Recently, R and I observed an older married couple hiking just ahead of us on a trail through North Cascades National Park. They were bickering and it was the kind of bickering they have probably been doing for 40 years. As I we listened and observed their behavior (before taking a trail that went in the opposite direction), we commented on how much fun they were not having thanks to the way they were speaking to each other. We also noted how much different our relationship would be if we spoke to each other like that. I wonder how much more they would have enjoyed their hike if they had treated each other with a little more respect and patience. We all benefit from kind words and a vacation is much more enjoyable if we remember to use them, especially to the person we are traveling with.
The story of D:
My oldest and dearest friend is also my cousin D. We share a bond I cannot begin to describe and no matter where life takes us, we remain close—which is interesting since our personalities are so very different. Our different personalities combined with our very different situations in life should make D and I horrible travel companions. But we are not. Although we do not get to travel together often (D has five children), our trips together are fun and memorable. We know each other’s strength and weaknesses and we cater to them. Most importantly, we think about the other person when making decisions. Traveling with D may be very different from traveling with my usual companions, but it is no less of an enjoyable experience.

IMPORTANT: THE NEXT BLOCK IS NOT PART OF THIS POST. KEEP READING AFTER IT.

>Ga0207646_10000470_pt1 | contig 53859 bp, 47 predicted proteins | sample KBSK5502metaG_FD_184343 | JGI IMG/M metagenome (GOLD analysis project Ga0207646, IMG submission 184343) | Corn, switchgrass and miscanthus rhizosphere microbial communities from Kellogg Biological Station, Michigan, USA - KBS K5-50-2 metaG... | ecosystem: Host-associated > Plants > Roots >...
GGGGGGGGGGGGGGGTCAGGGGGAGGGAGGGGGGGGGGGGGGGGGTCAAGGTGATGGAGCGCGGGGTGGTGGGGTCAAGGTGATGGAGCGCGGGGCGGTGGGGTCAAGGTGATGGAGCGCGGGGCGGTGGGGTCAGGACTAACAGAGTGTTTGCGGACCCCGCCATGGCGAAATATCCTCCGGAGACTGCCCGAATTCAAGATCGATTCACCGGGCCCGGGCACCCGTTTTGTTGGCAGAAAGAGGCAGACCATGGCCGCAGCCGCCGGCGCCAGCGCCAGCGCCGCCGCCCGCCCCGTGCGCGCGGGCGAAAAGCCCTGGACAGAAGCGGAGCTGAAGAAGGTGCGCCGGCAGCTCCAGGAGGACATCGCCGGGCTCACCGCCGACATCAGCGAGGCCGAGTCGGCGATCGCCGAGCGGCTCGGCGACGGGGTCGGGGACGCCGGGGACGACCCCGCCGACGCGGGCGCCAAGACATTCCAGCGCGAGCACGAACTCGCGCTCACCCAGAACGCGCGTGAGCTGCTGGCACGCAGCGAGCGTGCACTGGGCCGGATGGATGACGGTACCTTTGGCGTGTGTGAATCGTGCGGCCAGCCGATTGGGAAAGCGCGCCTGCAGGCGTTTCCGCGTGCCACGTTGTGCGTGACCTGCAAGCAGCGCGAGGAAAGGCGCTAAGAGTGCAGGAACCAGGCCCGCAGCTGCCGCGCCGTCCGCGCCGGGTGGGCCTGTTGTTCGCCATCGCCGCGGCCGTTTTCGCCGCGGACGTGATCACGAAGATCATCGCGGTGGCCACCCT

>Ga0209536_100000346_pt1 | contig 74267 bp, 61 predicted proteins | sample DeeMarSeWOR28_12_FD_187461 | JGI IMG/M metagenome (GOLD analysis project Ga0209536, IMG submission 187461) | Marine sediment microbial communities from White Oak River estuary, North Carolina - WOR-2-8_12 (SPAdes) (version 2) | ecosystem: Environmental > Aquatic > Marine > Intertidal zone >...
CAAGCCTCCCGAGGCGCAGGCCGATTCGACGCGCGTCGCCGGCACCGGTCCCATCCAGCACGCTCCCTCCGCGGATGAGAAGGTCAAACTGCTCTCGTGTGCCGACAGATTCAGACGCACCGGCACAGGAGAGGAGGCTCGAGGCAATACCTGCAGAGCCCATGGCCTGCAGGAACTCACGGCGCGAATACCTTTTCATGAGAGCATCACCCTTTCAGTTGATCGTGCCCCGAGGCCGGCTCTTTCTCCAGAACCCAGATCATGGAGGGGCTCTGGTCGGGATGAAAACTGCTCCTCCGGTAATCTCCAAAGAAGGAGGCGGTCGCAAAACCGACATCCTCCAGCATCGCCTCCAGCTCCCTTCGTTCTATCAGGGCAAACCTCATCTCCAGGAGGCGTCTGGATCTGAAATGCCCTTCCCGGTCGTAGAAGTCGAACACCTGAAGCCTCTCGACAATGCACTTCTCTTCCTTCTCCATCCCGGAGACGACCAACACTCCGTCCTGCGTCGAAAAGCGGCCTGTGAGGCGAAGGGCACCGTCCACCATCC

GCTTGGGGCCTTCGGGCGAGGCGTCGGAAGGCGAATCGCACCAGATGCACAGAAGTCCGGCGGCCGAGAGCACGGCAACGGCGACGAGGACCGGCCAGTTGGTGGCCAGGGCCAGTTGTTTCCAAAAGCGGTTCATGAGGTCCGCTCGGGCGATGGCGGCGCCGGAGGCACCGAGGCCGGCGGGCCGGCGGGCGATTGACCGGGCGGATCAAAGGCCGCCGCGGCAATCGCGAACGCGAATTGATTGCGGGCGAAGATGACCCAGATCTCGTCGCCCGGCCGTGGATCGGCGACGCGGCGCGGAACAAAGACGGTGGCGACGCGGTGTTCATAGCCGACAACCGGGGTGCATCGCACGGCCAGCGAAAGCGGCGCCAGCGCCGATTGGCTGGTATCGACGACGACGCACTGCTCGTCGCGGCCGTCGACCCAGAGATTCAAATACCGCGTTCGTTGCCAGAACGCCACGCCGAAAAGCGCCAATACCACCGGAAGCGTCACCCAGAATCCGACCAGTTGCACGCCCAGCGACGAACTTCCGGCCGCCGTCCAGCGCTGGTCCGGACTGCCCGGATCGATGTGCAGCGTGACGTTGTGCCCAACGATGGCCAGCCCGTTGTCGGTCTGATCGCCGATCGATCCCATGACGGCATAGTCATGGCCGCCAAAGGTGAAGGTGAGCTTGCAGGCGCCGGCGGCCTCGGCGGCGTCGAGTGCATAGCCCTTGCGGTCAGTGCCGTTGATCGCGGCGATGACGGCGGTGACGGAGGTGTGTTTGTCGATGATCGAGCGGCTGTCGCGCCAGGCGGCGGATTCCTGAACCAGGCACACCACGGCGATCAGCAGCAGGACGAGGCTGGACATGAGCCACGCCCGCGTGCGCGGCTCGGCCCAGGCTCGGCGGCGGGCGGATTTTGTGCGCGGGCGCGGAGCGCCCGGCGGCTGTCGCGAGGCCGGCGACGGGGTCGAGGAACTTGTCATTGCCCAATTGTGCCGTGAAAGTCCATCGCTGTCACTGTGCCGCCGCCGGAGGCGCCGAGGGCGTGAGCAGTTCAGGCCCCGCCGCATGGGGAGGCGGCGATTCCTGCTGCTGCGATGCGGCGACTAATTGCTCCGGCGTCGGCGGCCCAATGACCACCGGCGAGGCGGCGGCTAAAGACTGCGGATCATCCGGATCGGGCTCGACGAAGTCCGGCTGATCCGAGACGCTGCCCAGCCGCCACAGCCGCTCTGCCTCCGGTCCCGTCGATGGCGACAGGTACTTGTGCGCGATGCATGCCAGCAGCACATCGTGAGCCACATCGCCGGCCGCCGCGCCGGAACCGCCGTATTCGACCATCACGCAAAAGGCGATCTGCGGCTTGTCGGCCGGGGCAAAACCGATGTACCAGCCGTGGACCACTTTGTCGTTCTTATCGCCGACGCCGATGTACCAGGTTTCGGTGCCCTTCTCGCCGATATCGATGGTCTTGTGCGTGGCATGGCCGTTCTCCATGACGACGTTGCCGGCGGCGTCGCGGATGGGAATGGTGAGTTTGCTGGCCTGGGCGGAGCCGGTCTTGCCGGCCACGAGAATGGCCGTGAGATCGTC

Do not let a lack of companionship stop you from exploring. Do not be afraid to travel on your own until a travel companion comes along. You will definitely discover more about yourself (see Tip 1) and you many even find a new travel companion out there on the road.
Finding the right travel companion is hard. In my experience, even if you find the right companion, situations or circumstances change and you sometimes end up right back at square one. Do not lose heart. Be patient, improve yourself and keep planning those adventures. Eventually, the right Jane will come along. I hope you enjoyed reading these tips for choosing a travel companion.